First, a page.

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Utility partners include Salt River Project, Southwest Gas and Tucson Electric Power. Participating educational institutions are ASU, North Arizona University, University of Arizona and University of Nevada-Las Vegas.

On the opposite side of the country, a Southeast Hydrogen Hub coalition announced Nov. 1 it had been created among “a growing list of hydrogen users from a variety of industries” in Alabama, Georgia, Kentucky, North Carolina, South Carolina and Tennessee.

Its members include Ohio-based national science and technology leader Battelle as well as Dominion Energy, Duke Energy, Louisville Gas and Electric Co./Kentucky Utilities Co., Southern Co. and Tennessee Valley Authority.

“A hydrogen hub in the southeastern U.S. is expected to bring robust economic development benefits to the region, and hydrogen is attractive as an energy resource because it has immediate potential to accelerate decarbonization in the Southeast and across all sectors of the U.S. economy — including transportation, which generates the largest share of greenhouse gas emissions in the country,” a Battelle announcement noted.

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Matt Vaughan

Vaughan 

Matt Vaughan, president of Battelle’s Applied Science and Technology, said. “This team has a lot of strong players, and we think Battelle’s expertise and long history of operating large complex programs for the Department of Energy and other federal agencies can help uniquely position this team for success to address the critical issue of creating a clean energy future.”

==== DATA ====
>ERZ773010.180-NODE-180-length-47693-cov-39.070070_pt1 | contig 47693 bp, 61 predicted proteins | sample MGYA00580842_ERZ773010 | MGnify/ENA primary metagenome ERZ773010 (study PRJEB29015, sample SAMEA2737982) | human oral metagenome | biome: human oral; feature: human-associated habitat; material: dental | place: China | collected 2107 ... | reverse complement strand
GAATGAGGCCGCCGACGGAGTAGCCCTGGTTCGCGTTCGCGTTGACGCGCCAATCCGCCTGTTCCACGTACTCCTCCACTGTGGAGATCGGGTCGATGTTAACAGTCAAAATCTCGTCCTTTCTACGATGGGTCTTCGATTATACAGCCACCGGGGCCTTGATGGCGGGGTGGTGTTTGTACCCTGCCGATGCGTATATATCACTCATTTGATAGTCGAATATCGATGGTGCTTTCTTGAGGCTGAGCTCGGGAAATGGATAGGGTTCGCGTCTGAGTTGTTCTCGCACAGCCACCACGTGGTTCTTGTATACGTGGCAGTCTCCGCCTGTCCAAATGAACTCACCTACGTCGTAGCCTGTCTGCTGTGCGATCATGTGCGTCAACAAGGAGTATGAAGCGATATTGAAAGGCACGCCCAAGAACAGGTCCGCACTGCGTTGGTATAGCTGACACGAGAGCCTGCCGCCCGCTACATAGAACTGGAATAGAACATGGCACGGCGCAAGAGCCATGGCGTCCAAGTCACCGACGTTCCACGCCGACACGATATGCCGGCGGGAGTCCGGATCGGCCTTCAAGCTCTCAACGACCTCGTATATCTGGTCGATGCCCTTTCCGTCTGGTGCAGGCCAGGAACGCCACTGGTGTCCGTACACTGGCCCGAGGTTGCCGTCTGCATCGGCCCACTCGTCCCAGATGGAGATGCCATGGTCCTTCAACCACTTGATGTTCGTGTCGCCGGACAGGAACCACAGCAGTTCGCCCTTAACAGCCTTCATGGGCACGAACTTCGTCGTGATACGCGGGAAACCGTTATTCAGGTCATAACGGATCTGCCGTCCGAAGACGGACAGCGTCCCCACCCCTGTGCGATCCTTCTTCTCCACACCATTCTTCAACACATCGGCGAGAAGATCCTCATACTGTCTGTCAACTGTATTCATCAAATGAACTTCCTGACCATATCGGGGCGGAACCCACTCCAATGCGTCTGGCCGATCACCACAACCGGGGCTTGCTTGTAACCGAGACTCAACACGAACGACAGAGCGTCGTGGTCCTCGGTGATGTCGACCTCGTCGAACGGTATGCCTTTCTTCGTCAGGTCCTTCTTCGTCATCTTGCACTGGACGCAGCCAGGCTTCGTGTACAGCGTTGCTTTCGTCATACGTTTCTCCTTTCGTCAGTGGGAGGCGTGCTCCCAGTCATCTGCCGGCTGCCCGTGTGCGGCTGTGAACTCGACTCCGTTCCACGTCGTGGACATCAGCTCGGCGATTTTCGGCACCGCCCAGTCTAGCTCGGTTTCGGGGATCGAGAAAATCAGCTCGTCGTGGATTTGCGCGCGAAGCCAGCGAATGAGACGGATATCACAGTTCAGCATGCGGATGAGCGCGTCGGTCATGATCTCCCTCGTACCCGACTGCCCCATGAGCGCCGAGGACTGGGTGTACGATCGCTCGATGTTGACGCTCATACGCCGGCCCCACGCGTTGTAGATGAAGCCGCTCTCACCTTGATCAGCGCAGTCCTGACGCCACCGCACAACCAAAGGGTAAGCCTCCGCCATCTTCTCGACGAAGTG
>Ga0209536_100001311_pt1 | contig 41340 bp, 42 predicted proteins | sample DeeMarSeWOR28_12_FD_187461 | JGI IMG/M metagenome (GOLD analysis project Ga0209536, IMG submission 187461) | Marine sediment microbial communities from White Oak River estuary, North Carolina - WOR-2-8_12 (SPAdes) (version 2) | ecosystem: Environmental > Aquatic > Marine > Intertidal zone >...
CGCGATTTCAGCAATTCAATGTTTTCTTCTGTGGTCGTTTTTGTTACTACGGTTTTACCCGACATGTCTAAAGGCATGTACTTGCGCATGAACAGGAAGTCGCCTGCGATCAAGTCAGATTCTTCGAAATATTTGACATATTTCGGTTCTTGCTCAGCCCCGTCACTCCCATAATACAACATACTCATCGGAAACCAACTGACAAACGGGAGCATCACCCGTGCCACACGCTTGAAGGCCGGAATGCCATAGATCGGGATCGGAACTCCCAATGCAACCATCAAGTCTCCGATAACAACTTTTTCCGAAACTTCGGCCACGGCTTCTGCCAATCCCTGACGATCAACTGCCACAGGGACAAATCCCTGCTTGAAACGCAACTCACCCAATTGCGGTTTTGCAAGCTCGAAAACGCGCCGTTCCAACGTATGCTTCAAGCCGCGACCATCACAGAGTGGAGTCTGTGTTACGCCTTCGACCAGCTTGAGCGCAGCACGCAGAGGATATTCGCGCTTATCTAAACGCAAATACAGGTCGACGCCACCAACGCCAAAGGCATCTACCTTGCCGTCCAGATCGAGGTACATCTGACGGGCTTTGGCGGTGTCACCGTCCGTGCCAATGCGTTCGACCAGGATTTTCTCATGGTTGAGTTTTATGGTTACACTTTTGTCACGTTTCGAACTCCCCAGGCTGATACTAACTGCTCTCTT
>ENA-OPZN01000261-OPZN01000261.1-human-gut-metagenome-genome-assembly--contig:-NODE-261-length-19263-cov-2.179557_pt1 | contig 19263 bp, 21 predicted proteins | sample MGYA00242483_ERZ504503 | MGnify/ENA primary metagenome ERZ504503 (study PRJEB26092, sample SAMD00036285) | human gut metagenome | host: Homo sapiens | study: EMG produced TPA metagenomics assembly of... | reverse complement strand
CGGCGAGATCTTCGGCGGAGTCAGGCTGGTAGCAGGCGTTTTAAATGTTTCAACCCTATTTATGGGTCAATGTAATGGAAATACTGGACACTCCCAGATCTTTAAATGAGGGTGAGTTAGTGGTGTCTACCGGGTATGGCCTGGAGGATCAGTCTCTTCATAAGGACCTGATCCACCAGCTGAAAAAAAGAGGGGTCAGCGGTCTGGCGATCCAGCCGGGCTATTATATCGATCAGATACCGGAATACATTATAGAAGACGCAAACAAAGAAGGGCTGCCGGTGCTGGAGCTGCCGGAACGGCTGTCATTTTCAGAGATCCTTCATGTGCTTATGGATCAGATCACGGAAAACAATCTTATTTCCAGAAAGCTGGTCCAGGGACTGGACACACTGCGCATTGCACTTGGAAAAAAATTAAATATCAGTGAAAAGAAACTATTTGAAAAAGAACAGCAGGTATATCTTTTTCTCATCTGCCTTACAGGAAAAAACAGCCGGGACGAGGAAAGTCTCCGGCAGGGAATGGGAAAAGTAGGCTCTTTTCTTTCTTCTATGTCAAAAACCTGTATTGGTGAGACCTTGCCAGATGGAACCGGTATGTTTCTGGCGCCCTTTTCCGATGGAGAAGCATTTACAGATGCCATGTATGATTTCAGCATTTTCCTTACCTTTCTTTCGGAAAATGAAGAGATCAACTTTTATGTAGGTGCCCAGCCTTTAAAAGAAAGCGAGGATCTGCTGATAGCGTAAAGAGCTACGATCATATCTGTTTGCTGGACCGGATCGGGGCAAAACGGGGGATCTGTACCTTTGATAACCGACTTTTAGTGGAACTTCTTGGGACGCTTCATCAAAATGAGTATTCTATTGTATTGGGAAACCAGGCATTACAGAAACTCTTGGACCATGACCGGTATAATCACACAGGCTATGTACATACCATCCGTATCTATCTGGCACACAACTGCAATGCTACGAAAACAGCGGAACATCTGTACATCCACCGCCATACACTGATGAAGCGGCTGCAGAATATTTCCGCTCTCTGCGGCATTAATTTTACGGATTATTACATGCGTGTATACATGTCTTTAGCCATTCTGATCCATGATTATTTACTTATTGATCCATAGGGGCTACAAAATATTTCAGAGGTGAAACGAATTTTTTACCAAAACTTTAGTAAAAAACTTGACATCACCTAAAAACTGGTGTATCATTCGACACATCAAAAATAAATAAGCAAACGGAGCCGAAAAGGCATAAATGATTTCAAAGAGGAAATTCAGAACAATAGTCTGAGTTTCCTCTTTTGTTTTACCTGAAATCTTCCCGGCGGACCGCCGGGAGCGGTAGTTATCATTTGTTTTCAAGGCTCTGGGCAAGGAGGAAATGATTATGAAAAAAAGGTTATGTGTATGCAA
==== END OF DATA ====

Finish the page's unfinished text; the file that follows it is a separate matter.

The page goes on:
The utilities provide energy to millions of people and businesses in the Southeast. Dominion Energy of Richmond, Va., provides electricity and gas to 7 million customers in 15 states.

“From electricity and home heating to transportation and manufacturing, hydrogen will bring jobs, investment and clean energy to every sector of the southeast U.S. economy,” said Mark Webb, chief innovation officer of Dominion Energy.

Duke Energy of Charlotte, N.C., has 8.2 million electricity customers in Indiana, Florida, Kentucky, North Carolina, South Carolina and Florida as well as 1.6 million natural gas customers in Kentucky, Ohio, North Carolina, South Carolina and Tennessee.

Both units of PPL Corp., LG&E serves 333,000 natural gas and 429,000 electric customers in Louisville, Ky., and 16 surrounding counties, while Kentucky Utilities has 566,000 electricity customers in 77 Kentucky counties and five Virginia counties. TVA provides electricity to 10 million people in parts of seven Southeastern states.

“With the nation’s leading utilities forming a solid, customer-centered foundation, the Southeast Hydrogen Hub promises to become a new catalyst for economic development and growth, while bringing broad, economywide decarbonization to the customers and communities we serve,” noted Chris Cummiskey, executive vice president, chief commercial officer and customer solutions officer at Southern Co., which has more than 9 million customers through its subsidiaries.